The Church of Jesus Christ of Latter-day Saints

Mormon Temples

Nuku'alofa Tonga

Nuku’alofa Tonga Temple

On a Pacific island blanketed by lush vegetation and dotted with small villages, the Nuku’alofa Tonga Temple occupies 1.2 tropically landscaped acres. It is the 23rd temple of The Church of Jesus Christ of Latter-day Saints and the fourth in the Pacific, serving Church members belonging to stakes (similar to dioceses) in the Kingdom of Tonga.

Designed by Church architect Emil B. Fetzer, the Nuku’alofa Tonga Temple bears aesthetic similarities to other Pacific temples he designed, such as the Sydney Australia Temple and the Papeete Tahiti Temple. A single spire graces the Nuku’alofa Tonga Temple’s symmetrical structure and is topped by a life-sized statue of angel Moroni, an ancient prophet whose teachings are recorded in the Book of Mormon. The temple originally contained 14,000 square feet but now has 21,000. Inside the temple are instruction rooms; sealing rooms, where weddings take place; a baptistry; and a celestial room, which represents heaven on earth.

Temples play a significant part in Latter-day Saint worship, and Latter-day Saints living on Tonga’s northernmost island demonstrate the importance of temple worship in their faith by regularly traveling up to 200 miles, sometimes over rough seas, to visit the temple in Nuku’alofa.

The Nuku’alofa Tonga Temple was dedicated in seven sessions on August 9–11, 1983, almost a century after the 1891 arrival of the first Mormons in Tonga. In his dedicatory prayer, President Gordon B. Hinckley mentioned these missionaries and others when he said, “We are grateful for the strength of Thy work in these friendly islands. We thank Thee for the missionaries who for many years have come here to bring the glad tidings of the restored gospel.”1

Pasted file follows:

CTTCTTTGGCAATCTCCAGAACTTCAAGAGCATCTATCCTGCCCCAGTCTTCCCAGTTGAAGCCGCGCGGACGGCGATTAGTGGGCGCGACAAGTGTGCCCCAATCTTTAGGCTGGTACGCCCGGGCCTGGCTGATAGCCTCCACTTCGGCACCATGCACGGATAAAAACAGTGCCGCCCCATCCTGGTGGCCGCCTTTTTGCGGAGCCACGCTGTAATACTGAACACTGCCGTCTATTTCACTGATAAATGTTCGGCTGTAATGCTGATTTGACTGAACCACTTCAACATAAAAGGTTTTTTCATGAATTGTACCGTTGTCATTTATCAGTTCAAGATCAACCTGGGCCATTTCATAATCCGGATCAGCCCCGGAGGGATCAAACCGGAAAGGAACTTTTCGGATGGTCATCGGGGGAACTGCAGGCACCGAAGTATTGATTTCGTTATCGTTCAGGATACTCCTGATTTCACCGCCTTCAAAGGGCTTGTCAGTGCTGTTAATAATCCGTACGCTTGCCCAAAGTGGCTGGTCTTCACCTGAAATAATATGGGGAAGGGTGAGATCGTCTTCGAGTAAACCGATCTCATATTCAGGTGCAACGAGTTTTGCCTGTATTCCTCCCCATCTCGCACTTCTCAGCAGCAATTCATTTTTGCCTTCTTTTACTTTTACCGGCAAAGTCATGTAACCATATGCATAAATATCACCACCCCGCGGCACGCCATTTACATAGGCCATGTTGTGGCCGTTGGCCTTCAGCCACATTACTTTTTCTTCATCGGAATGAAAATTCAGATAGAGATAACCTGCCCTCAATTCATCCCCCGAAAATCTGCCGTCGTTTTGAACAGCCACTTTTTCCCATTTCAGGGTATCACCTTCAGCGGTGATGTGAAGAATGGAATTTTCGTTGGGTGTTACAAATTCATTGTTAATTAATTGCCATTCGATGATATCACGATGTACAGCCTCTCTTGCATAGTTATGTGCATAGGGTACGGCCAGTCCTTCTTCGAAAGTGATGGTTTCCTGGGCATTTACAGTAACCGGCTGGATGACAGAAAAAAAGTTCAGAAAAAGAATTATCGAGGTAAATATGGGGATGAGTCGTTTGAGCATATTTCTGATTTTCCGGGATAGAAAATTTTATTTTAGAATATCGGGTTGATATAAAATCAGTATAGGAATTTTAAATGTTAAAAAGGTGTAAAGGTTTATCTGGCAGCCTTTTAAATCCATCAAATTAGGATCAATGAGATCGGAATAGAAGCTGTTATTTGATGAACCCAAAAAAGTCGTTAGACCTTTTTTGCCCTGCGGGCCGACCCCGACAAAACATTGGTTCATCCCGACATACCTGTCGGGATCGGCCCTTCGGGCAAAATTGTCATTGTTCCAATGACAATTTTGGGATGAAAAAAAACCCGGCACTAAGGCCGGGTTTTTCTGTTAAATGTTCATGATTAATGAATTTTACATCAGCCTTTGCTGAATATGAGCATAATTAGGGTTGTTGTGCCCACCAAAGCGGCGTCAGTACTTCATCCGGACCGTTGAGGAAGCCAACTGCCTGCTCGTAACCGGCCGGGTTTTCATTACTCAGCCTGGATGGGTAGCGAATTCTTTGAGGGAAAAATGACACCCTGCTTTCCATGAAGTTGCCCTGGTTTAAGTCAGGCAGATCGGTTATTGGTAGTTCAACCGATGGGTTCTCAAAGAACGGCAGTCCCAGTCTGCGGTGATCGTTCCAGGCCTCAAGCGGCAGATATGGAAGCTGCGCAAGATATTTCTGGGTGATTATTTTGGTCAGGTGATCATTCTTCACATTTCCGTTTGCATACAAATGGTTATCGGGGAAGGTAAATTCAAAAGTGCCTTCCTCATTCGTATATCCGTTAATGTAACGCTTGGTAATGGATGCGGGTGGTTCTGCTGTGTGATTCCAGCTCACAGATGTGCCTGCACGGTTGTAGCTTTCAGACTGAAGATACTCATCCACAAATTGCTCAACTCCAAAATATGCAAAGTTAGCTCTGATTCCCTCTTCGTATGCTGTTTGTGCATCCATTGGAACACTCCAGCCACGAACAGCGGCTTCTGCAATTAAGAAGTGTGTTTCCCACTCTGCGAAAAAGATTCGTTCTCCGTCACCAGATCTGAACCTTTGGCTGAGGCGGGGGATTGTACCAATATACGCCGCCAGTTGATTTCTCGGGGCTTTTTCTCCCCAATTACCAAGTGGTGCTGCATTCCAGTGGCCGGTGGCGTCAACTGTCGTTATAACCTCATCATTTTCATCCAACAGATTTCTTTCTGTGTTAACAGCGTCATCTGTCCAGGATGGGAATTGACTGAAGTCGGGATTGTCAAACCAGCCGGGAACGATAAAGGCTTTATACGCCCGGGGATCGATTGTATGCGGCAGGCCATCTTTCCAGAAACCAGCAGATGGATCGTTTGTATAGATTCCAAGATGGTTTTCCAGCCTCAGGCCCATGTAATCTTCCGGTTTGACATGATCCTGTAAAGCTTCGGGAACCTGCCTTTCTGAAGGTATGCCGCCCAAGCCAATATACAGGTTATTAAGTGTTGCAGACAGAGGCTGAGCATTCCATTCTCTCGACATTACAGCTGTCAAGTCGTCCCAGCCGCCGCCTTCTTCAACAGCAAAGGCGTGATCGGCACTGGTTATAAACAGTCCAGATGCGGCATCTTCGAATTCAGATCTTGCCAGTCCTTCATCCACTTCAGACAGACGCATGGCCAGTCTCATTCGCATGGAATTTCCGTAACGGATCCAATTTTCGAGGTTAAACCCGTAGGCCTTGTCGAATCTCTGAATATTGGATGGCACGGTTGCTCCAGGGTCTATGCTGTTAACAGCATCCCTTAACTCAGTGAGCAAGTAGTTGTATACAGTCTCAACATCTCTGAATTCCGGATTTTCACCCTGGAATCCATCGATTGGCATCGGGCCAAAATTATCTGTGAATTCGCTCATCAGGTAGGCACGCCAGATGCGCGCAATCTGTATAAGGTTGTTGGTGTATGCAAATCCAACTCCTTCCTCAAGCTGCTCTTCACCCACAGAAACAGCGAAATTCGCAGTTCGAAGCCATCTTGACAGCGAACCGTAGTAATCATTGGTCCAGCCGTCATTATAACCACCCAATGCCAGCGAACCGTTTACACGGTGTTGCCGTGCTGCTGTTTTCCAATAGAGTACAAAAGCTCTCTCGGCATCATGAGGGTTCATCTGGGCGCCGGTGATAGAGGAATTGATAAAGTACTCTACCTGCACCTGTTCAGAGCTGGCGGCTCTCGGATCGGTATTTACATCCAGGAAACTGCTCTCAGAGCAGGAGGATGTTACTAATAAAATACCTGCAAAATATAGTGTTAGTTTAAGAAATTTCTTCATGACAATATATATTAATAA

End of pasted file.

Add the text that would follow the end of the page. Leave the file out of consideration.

By the time the temple was renovated and rededicated in 2006, Latter-day Saints had grown to include over 40 percent of the country’s population, making Tonga the nation with the highest percentage of Mormons per capita in the world. Today there are over 61,000 members of the Church in Tonga.

In the weeks leading up to the temple’s rededication, doors opened to the public for tours, and there were 40,000 visitors, or nearly 40 percent of the country’s population. Elder Russell M. Nelson of the Quorum of the Twelve Apostles then rededicated the Nuku’alofa Tonga Temple on November 4, 2007. In his dedicatory prayer he said, “We thank Thee for the growth of Thy work here, for the many wonderful and devoted Latter-day Saints who comprise the membership of Thy Church, for their faithfulness, their leadership, and their love for Thee and for Thy Beloved Son.”2

Outside the temple, a wide banner spanning the street conveyed Church members’ devotion, declaring in bold letters: “Let’s rededicate ourselves.”

Tonga’s deeply spiritual people have a long history of religious dedication, partly rooted in local legend. In 1839, King George Tupou I dedicated his country and its people to God, throwing soil into the sky to signify giving his land to heaven. To this day, Tongans credit God for allowing them to retain independence from Western colonizers; Tonga is the only Pacific nation to have done so. Their national motto conveys their continued faith: “God and Tonga Are My Inheritance.”

Tongan Latter-day Saints consider the Nuku’alofa Tonga Temple to be part of their inheritance. It provided a tranquil place of respite and a reverent atmosphere where they can rededicate themselves to God.

 

1 “Nuku'alofa Tonga Temple: We Thank Thee for Thy Many Sons and Daughters of Tonga Who Have Similarly Served with Great Devotion,” Church News, Aug. 14, 1983.

2 “Nuku'alofa Tonga: ‘Smile upon It,’” Church News, Nov. 4, 2007.

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